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An Evening with Sufjan Stevens

Sufjan Stevens’ live show is just as varied and complex as his various releases through the years. What Sufjan seems capable of is combining great musicianship – whether it’s his fantastic finger picking on a banjo or his backup singers harmonizing amazingly well – with an almost performance art atmosphere.

When the show first starts, Sufjan and his backing band enter the stage, all dressed in a variety of bright neon colors. Sufjan himself has a pair of costume angel wings tucked behind his back.

He says something along the lines of, “Peace be upon you, peace be upon the world. Let’s have some fun tonight” in a low monkish murmur and begins playing. When the song climaxes, his wings spurt out from his back.

That isn’t where the strangeness ends either. Throughout his set, Sufjan goes through four or five costume changes. This includes a full body outfit completely covered in balloons and some weird alien-like silver blob of an outfit.

His backup singers and horn section continue strange bits of choreography throughout the show, as the band pumps out material mostly from folky fan favorite “Illinois” and the experimental “The Age of Adz,” plus a few from the wildly sad “Carrie & Lowell” which was written in the wake of his mother’s death.

The mood of Sufjan’s show varies quite a bit as a result of him drawing from these very different releases. He somehow manages to pull off playing “Impossible Soul,” an over 20 minute electropop jam that’s as fun as can be. It’s moments like these that the audience rises from their seats, screams along, and tries their best to dance in the tight quarters of Wolf Trap.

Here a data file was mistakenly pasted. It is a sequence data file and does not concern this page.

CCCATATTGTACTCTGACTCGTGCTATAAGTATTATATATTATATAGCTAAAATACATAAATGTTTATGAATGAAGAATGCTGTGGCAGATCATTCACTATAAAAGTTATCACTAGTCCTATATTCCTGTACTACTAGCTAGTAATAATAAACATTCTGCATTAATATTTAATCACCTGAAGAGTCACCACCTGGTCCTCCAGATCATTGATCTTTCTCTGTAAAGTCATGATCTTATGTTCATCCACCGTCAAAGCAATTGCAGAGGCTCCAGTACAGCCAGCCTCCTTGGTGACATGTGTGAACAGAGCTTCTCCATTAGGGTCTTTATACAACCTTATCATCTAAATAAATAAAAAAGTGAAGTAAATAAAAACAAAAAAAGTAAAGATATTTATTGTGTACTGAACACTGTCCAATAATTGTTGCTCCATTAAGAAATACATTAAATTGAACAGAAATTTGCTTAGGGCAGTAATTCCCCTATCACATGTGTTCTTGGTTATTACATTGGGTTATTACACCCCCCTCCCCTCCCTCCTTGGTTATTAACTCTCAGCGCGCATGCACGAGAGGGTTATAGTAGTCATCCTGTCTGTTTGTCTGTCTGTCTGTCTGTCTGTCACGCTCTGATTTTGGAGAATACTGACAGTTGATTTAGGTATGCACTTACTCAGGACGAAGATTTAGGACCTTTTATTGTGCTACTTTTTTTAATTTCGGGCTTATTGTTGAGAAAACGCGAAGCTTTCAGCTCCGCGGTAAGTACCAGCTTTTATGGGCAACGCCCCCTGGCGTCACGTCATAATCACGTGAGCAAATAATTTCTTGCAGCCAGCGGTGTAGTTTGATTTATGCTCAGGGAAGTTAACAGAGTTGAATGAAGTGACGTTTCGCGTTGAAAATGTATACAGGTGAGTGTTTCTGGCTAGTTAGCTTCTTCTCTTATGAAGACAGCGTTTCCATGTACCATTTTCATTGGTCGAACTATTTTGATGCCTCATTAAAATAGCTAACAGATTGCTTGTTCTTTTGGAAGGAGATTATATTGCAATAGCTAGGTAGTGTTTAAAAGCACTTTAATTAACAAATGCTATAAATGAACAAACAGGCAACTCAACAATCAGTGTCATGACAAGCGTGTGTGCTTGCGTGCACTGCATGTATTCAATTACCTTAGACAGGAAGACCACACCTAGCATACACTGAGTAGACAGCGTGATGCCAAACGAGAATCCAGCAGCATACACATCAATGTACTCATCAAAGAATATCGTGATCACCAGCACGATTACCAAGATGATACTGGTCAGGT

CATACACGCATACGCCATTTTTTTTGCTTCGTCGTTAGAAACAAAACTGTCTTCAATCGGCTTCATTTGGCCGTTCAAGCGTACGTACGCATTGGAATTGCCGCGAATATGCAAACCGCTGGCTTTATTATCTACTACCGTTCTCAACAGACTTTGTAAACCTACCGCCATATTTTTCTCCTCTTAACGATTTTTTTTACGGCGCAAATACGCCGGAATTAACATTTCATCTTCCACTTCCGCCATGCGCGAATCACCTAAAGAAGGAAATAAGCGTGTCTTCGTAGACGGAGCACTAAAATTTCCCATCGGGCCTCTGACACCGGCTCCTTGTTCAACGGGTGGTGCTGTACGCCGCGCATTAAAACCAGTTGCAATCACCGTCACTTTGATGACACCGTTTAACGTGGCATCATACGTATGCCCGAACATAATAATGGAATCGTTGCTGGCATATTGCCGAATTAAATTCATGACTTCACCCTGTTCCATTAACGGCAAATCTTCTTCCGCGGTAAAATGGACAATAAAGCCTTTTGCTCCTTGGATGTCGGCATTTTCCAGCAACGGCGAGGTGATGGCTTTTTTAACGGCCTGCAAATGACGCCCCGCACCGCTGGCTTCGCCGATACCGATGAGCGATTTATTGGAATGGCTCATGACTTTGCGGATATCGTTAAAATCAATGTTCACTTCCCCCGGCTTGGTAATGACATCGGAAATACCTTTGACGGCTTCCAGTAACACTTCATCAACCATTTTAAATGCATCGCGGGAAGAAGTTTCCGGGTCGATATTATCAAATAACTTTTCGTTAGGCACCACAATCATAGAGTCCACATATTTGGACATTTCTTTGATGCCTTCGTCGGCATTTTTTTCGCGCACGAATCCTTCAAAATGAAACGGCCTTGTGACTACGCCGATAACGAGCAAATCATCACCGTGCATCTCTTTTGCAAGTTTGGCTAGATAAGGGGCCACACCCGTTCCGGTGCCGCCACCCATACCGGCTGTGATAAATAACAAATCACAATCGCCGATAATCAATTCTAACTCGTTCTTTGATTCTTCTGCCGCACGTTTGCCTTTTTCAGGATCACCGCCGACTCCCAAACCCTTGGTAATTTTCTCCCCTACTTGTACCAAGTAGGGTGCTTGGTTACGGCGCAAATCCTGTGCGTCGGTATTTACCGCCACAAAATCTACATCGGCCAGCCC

Then there are the moments when the lights are dimmed down, the rest of the band merely watching Sufjan himself, as he finger picks away at his guitar while crooning sad words. When he begins playing “Carrie & Lowell,” you’re hit by the immensity of emotion – all other noise dies down and it’s simply Sufjan Stevens.

It’s hard not to be captivated by all that Sufjan does. At one point, he reads a quote from French essayist Michel de Montaigne about facing death head on. Many of his songs seem to center around death in fact, a surprising fact when one experiences his live show that’s packed with joy and an eagerness to enjoy life for what it is.

I tend not to be a huge fan of big, seated venues like Wolf Trap, but for Sufjan it just makes sense. It’s so much more rooted in weird performance art aspects than other live shows are that I would almost feel wrong not sitting for it. It didn’t lack intimacy because it was a large venue either – at one point his amplifier wasn’t working, and Sufjan continued plucking away at the final song “Casimir Pulaski Day” anyway, belting out as loud as he could.

Sufjan is a strange anomaly. It’s no surprise that this is the same guy who wrote an open letter correcting Miley Cyrus’ grammar in a song, or releasing a Christmas themed hip-hop mixtape. He’s an anomaly worth watching.